The Twisted True Story Behind ‘Under the Bridge’

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The Twisted True Story Behind ‘Under the Bridge’Hulu
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This story contains spoilers for Hulu’s Under the Bridge.

Hulu’s new series Under the Bridge explores the dangers of bullying and how a set of split-second decisions can lead to dire consequences. The show, which was created by Quinn Shepard and Samir Mehta, is based on a horrifying true story. Set in 1997, Under the Bridge follows the death and disappearance of Reena Virk, a fourteen-year-old girl who went missing after attending a party with her friends.

Under the Bridge is adapted from Rebecca Godfrey’s award-winning book of the same name, which details Virk’s murder trial and probes the lives of her friends—many of whom had a hand in her demise. Unlike many other true-crime books, it empathizes with the perpetrators and, instead of casting blame, questions how the tragedy occurred rather than why it happened. Godfrey spent six years investigating Virk’s case, and the book includes interviews with the accused.

Hulu’s adaptation isn’t an exact retelling of Godfrey’s book, but it builds upon her material to share Virk’s story with a new generation. Keep reading if you want to learn more about Virk and the heartbreaking events that inspired Under the Bridge.

Who Was Reena Virk?

Reena Virk was a fourteen-year-old girl who went missing on November 14, 1997. She lived near Victoria Falls, a quaint island in Vancouver, Canada. Her father, Manjit, was an immigrant from India. Her mother, Suman, was a converted Jehovah's Witness.

Virk had a rocky relationship with her parents. CBS News reported that she falsely accused her father of sexual, physical, and mental abuse so that she could live at a foster home. Virk eventually dropped the charges, but her parents blamed social services for mishandling the case. “These people are trained professionals and they couldn’t clue in that this child was a total storyteller,” Suman told Victoria Times-Colonist, per CBC News. “They failed miserably,” she continued. “There is no excuse for how they failed.”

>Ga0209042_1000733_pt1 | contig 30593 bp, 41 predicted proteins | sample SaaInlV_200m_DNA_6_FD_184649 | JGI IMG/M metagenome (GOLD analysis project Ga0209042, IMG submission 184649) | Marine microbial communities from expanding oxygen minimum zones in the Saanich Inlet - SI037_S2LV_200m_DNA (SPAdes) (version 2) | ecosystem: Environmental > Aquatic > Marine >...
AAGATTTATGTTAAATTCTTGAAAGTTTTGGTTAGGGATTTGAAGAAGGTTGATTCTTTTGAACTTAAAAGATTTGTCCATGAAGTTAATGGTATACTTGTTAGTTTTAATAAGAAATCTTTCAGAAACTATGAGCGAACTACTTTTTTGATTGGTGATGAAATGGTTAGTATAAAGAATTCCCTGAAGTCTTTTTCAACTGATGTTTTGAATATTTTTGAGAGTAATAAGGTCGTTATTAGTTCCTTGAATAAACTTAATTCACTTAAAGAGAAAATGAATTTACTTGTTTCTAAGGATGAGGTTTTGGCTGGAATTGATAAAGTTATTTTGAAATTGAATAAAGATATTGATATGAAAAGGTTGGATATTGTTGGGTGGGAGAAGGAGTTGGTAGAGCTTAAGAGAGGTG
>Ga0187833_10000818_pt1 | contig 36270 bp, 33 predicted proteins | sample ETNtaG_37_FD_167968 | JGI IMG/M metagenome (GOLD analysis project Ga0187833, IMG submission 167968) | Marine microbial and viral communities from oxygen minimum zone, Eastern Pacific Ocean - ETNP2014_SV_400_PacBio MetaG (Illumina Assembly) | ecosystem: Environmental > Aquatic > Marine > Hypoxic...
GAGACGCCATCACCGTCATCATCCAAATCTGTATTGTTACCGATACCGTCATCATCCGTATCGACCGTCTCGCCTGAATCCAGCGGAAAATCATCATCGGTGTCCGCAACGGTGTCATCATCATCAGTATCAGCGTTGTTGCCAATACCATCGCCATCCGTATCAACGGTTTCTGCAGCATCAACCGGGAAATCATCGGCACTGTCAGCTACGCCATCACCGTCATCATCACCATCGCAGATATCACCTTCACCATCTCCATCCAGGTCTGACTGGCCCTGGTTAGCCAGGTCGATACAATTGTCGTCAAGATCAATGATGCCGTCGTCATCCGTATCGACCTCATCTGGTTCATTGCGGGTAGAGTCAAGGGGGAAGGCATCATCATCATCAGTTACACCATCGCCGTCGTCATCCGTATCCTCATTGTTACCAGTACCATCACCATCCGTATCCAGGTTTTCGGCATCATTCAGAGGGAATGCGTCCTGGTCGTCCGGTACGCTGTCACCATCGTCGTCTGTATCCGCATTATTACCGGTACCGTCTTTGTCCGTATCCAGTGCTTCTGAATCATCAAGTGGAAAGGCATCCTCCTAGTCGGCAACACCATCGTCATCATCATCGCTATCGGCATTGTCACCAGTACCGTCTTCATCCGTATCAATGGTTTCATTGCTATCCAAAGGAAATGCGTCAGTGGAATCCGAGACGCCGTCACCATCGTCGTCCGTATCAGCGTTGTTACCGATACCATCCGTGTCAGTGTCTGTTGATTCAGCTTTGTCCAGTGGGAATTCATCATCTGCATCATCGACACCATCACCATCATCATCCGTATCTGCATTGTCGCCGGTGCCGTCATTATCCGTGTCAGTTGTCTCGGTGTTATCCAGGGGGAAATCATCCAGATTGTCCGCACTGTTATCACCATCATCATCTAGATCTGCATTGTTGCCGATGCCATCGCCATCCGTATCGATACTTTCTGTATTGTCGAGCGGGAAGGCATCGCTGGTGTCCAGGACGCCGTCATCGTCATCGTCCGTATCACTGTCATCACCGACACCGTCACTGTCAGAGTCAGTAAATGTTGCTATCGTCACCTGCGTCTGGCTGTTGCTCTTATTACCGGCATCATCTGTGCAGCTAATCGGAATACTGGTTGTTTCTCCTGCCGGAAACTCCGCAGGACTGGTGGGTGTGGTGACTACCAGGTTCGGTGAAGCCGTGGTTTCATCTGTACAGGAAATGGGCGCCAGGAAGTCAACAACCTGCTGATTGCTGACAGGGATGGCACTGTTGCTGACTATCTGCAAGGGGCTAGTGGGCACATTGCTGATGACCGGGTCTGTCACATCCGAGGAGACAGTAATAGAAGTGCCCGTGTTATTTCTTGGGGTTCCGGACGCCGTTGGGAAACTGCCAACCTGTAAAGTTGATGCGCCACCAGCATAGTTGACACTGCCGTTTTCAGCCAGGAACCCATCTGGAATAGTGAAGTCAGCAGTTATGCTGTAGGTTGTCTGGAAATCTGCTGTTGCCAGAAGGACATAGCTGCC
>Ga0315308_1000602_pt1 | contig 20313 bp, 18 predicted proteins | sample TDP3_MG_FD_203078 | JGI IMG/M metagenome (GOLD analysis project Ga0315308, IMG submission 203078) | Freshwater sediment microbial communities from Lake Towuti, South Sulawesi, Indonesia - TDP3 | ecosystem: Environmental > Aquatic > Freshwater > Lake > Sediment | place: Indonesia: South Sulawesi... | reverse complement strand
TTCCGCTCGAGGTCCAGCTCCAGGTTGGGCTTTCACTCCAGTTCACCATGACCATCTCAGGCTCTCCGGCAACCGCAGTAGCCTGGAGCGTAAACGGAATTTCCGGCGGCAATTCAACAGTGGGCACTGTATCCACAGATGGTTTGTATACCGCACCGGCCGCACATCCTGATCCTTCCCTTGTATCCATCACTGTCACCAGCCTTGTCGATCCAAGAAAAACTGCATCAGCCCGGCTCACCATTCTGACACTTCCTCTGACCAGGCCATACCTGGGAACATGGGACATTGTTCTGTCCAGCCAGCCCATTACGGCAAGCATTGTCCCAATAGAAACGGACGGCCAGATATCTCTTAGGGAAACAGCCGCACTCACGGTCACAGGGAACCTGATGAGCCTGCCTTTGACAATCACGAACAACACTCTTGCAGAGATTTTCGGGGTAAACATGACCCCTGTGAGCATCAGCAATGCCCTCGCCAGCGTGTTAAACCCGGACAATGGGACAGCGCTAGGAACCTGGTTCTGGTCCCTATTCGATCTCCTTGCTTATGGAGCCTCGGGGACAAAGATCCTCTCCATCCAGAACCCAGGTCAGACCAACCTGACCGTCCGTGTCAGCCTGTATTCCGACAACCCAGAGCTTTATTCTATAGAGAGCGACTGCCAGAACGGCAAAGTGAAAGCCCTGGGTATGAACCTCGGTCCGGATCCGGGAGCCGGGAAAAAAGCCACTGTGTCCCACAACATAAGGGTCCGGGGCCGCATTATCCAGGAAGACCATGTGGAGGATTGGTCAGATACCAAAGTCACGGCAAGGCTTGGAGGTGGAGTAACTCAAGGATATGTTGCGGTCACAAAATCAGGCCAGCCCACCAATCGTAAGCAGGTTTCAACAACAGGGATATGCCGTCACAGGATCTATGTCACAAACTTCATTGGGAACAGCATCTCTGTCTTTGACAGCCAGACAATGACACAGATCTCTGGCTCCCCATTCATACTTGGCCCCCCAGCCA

a person sitting on a bench in front of a yellow school bus
Vritika Gupta as Reena Virk.Hulu

Godfrey’s book, which she unpacked with Vice, describes Virk as an ordinary teenager who loved rap music and wore blue nail polish. At the time of her death, Virk was desperate to fit in and admired a clique of troubled girls, especially the clique’s ringleader, Nicole Cook—whose counterpart is seemingly Josephine Bell in the television show.

Vritika Gupta, who plays Virk in Under the Bridge, told Today that her character felt authentic to the teenage experience. “The show did such a phenomenal job on really portraying how teenagers think,” she said. “I’m a teen myself, and I think we all have our moments of not fitting in. I think we’ve all walked into a room and felt different, and I think that portrayal was so important in the show and was really well done.”

What Happened to Reena Virk?

Reena Virk was attacked and murdered by her peers. After an argument with Cook, she stole her phonebook and called everyone in it, spreading rumors that Cook had AIDs, fake breasts, and colored contacts.

Later on, Virk was invited to a party beneath the Gorge Waterway Bridge. There, Cook confronted Virk about the rumors. In MSNBC’s Bloodlust Under the Bridge, she admitted to putting a cigarette out on Virk's forehead after Virk allegedly called her a “bitch.” The marking resembled a Bindi, which, in the show, is discussed as evidence of a potential hate crime.